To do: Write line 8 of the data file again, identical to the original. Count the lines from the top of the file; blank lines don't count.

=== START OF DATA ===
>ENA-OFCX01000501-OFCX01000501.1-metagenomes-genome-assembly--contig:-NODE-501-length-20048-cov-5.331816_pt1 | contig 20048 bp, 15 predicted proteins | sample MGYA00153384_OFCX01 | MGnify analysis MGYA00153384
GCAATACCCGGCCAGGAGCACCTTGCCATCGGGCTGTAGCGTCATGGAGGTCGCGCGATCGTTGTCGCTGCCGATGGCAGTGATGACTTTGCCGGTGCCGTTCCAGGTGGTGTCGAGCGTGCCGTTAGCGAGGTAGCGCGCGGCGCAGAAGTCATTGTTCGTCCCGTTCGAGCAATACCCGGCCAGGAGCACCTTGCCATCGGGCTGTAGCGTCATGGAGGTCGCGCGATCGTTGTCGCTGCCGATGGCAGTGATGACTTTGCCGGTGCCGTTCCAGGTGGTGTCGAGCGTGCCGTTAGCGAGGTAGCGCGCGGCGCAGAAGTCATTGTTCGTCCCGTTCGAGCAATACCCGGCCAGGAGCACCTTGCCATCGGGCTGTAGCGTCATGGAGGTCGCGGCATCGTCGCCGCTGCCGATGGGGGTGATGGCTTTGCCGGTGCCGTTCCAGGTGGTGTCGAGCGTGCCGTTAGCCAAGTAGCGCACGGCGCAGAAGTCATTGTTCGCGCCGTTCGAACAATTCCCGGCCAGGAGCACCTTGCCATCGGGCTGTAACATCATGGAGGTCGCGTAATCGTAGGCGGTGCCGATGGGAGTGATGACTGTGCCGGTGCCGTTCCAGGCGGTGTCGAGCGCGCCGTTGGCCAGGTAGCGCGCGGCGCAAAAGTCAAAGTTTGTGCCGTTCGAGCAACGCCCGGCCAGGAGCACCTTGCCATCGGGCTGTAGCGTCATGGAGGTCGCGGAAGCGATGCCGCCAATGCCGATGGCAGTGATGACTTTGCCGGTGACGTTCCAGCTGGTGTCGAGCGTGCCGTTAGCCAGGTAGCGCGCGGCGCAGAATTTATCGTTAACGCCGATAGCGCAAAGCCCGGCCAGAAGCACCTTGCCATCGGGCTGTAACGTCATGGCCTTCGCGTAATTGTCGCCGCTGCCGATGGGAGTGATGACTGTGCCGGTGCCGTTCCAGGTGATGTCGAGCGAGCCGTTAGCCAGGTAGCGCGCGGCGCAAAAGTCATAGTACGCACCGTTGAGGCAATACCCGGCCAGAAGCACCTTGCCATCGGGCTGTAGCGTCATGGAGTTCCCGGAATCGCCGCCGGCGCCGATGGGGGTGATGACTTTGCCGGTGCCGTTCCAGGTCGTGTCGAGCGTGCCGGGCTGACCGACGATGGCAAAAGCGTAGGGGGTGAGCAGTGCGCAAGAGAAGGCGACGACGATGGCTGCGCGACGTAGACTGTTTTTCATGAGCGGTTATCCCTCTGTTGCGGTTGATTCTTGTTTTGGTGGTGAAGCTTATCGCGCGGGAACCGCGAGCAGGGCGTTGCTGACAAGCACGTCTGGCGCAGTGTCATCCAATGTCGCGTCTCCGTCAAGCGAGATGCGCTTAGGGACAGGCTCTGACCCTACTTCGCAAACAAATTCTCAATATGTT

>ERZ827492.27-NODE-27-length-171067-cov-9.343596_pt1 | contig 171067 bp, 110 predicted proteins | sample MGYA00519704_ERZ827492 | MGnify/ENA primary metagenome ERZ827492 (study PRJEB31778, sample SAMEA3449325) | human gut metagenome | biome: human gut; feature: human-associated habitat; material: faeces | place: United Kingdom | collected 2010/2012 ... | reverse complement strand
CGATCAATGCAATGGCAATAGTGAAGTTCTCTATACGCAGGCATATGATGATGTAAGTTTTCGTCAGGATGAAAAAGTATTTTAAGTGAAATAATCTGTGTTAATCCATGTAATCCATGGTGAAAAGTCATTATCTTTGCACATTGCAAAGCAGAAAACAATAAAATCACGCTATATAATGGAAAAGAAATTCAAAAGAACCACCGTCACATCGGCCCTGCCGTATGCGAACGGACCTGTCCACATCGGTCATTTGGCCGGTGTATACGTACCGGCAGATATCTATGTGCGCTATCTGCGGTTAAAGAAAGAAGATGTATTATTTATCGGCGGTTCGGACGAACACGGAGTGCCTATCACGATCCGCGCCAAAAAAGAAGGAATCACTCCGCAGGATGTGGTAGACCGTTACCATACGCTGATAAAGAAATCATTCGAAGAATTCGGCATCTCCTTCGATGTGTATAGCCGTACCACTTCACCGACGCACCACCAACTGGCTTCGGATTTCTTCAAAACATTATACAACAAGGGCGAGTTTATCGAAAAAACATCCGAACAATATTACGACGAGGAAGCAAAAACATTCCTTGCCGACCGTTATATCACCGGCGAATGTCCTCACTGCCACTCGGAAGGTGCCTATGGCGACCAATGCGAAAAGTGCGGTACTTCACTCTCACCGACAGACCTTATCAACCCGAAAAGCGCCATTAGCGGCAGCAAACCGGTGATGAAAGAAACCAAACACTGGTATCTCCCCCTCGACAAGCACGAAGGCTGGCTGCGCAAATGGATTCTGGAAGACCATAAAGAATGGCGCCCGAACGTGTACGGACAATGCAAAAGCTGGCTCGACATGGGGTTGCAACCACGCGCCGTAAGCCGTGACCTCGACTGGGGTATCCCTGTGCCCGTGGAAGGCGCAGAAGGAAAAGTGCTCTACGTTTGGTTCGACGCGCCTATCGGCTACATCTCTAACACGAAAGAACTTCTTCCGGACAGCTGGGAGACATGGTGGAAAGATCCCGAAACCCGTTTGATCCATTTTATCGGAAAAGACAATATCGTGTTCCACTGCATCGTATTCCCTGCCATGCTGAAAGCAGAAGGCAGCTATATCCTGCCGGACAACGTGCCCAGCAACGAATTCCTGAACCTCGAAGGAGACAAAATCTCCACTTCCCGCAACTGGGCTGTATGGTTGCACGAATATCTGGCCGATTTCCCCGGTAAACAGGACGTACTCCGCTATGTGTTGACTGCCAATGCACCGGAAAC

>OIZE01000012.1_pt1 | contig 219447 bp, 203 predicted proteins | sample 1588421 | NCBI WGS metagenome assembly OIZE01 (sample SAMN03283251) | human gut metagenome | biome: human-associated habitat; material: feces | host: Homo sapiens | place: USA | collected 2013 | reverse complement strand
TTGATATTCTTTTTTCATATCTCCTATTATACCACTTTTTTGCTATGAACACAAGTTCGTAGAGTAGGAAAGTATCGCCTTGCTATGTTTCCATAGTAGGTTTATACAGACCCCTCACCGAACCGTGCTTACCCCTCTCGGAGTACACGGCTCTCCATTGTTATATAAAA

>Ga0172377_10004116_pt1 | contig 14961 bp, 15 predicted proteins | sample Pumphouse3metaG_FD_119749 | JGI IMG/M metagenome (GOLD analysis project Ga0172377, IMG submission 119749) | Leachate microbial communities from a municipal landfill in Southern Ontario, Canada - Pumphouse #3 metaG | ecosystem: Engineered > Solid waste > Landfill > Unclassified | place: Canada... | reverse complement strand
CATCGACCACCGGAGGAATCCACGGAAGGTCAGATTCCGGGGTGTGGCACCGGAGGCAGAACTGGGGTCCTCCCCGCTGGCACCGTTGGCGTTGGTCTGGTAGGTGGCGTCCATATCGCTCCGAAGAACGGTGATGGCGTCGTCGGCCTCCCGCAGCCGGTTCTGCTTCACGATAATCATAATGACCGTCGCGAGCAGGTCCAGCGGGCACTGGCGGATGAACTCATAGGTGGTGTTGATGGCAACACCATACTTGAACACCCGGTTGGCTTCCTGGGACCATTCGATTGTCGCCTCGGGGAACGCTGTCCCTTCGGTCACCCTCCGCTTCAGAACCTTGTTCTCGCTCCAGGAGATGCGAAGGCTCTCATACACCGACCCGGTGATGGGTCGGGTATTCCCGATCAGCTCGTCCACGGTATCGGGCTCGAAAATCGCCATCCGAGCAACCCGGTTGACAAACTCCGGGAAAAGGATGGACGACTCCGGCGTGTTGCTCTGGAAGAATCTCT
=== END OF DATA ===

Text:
CATCGACCACCGGAGGAATCCACGGAAGGTCAGATTCCGGGGTGTGGCACCGGAGGCAGAACTGGGGTCCTCCCCGCTGGCACCGTTGGCGTTGGTCTGGTAGGTGGCGTCCATATCGCTCCGAAGAACGGTGATGGCGTCGTCGGCCTCCCGCAGCCGGTTCTGCTTCACGATAATCATAATGACCGTCGCGAGCAGGTCCAGCGGGCACTGGCGGATGAACTCATAGGTGGTGTTGATGGCAACACCATACTTGAACACCCGGTTGGCTTCCTGGGACCATTCGATTGTCGCCTCGGGGAACGCTGTCCCTTCGGTCACCCTCCGCTTCAGAACCTTGTTCTCGCTCCAGGAGATGCGAAGGCTCTCATACACCGACCCGGTGATGGGTCGGGTATTCCCGATCAGCTCGTCCACGGTATCGGGCTCGAAAATCGCCATCCGAGCAACCCGGTTGACAAACTCCGGGAAAAGGATGGACGACTCCGGCGTGTTGCTCTGGAAGAATCTCT